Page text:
A giant hosta dominates the view through my sliding patio doors. Recently, I realized how pretty it looks on a hot summer afternoon when the wind blows the upper branches of the plane tree that overlooks the patio and causes shafts of sunlight to move over the bluish green leaves of the hosta. The effect makes me feel as though I've been transported to a glade deep in some forest.
But this little scene is surrounded by the larger scene of an overgrown patio, swamped by mud and moss after years of heavy rain and badly planned or unplanned drainage beyond the patio fence. The old patio pavers, where you can see them, are the brick red oblong type mottled with whitish chips, brittle but very attractive in appearance. Somebody many years ago laid them expertly to form a flat, even surface, but now violets, English ivy, Virginia creeper, wild grape and wild strawberry are thriving in the cracks and helping the mud and moss to bury the old patio. Sometimes this arrangement actually looks appealing in its own way, but some of it must go. I've acquired a distaste for ubiquitous English ivy, but the Virginia creeper and its native companions could be managed into elements of a planned shade garden.
After a couple of years of eyeing this area and wondering what to do with it (while working on my front patio container garden), I began a real attack on it this week. Until last year, the concrete slab right outside the patio sliders had several wooden, slatted pallet-like platforms on it to provide a dry surface when rain flooded the patio. I wanted to get rid of these as soon as I moved in a few years ago, and discovering that they were harboring a small snake last fall finally gave me the prompt I needed, and I gradually broke them up and put them in the garbage. Today, I washed the slab with a hose and discovered that not only did it go out a little further than I thought, but it had an extension formed by more of the brick red pavers. That giant hosta actually overshadows one corner of this paver arrangement, and one can see that many years ago this was a beautiful shade garden already.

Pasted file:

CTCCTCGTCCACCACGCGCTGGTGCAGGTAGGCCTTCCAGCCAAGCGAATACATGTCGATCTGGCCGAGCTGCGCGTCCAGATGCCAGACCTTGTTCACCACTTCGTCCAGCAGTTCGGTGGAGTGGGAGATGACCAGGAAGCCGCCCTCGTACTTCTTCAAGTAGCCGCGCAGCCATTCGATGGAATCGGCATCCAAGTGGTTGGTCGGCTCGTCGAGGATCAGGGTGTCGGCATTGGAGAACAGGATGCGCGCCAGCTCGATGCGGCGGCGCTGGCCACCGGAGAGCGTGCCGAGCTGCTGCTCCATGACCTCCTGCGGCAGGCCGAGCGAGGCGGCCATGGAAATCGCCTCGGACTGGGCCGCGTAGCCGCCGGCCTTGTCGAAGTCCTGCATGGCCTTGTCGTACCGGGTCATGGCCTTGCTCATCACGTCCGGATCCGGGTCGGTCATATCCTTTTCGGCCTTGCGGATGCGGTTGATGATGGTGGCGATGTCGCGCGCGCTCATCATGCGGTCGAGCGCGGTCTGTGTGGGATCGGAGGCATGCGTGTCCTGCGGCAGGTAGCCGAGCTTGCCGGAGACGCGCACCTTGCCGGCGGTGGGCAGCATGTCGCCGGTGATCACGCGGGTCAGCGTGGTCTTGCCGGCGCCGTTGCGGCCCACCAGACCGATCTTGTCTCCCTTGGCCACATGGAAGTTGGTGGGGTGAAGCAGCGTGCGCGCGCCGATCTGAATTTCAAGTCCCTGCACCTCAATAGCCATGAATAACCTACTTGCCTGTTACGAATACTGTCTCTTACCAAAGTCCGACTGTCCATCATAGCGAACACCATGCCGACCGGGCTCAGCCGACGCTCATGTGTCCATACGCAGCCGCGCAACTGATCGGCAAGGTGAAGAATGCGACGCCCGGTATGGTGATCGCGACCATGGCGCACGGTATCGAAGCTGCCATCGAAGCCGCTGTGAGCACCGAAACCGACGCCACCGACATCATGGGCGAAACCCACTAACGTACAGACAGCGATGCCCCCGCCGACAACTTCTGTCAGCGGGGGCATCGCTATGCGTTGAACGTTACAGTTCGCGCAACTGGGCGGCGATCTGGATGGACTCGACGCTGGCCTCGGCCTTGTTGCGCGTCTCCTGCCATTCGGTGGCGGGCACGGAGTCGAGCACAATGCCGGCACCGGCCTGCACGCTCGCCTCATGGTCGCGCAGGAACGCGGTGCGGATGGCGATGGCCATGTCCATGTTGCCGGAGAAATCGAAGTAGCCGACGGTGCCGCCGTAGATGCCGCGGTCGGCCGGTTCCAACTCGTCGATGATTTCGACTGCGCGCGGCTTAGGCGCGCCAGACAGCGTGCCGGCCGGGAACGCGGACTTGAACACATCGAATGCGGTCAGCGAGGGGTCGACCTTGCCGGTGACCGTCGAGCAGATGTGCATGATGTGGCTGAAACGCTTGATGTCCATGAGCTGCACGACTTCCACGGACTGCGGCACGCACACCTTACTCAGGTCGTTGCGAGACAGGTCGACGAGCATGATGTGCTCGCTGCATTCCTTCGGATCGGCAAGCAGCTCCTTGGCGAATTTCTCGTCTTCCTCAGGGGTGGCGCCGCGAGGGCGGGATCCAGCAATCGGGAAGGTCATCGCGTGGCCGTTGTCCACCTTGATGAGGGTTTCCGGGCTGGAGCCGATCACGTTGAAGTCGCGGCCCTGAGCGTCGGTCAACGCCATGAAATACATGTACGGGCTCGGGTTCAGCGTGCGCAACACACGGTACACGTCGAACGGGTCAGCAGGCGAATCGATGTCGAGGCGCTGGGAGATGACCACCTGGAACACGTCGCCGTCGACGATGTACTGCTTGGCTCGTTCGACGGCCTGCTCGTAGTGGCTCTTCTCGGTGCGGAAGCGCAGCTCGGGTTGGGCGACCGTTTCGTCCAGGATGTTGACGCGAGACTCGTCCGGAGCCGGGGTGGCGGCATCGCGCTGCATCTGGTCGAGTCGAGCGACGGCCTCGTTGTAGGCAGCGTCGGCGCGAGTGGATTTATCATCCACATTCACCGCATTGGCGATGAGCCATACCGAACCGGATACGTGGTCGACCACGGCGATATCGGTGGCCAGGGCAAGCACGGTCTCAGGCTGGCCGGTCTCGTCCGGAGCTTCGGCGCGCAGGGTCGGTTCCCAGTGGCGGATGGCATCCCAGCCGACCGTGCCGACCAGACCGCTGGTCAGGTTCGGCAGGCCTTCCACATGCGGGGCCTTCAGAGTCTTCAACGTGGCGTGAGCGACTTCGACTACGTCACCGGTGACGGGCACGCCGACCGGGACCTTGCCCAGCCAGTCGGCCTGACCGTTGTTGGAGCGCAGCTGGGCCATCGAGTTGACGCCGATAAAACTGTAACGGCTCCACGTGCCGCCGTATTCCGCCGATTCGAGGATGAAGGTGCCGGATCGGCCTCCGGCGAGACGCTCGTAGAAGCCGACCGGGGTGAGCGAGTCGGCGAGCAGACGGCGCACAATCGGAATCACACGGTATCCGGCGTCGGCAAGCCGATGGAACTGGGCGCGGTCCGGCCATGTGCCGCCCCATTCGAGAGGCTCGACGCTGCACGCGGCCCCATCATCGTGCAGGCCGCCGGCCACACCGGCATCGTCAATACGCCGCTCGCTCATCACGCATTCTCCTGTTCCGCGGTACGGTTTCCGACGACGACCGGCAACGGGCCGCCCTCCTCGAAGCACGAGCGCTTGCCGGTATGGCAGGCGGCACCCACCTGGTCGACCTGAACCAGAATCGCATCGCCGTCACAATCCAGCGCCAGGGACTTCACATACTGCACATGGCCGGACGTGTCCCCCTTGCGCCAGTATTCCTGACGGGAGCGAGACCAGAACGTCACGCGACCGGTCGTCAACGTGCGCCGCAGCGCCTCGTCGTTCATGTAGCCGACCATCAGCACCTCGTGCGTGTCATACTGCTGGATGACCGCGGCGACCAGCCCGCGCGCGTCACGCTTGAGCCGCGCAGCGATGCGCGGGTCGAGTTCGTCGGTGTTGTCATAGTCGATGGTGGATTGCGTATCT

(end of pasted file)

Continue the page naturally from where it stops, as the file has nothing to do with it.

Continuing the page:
Isn't finding elements of an older garden as you develop your new garden a grand occasion? Gardens take so long to develop, and you never really finish them, so I'm not inclined to uproot completely the work of the previous gardener or gardeners. Well, I've been told by a neighbor and original resident of the complex that the first owners of my unit back in the early 1980s were two men in designing professions who had a real creative bent when it came to laying out the first garden here. I'm not sure how many of the touches I'm finding in different parts of the garden are theirs, but I know some of them are. The pavers are staying, but most of them will be dug up, cleaned and moved around. In place of the pallets, I'm trying some of the pavers on top of the concrete slab for the much-needed elevated surface. Others will form a new smaller patio area or a path. The giant hosta will continue to be one of this garden's crown jewels -- its circular mass of leaves looks so dramatic when viewed from above through an upper storey window. And then on to developing my own plantings, and I think now that it will be mainly a fern garden in this shade, with a foundation of violets, Virginia creeper, wild strawberry and even some moss.
May 4, Brighton Dam Azalea Gardens
2 weeks ago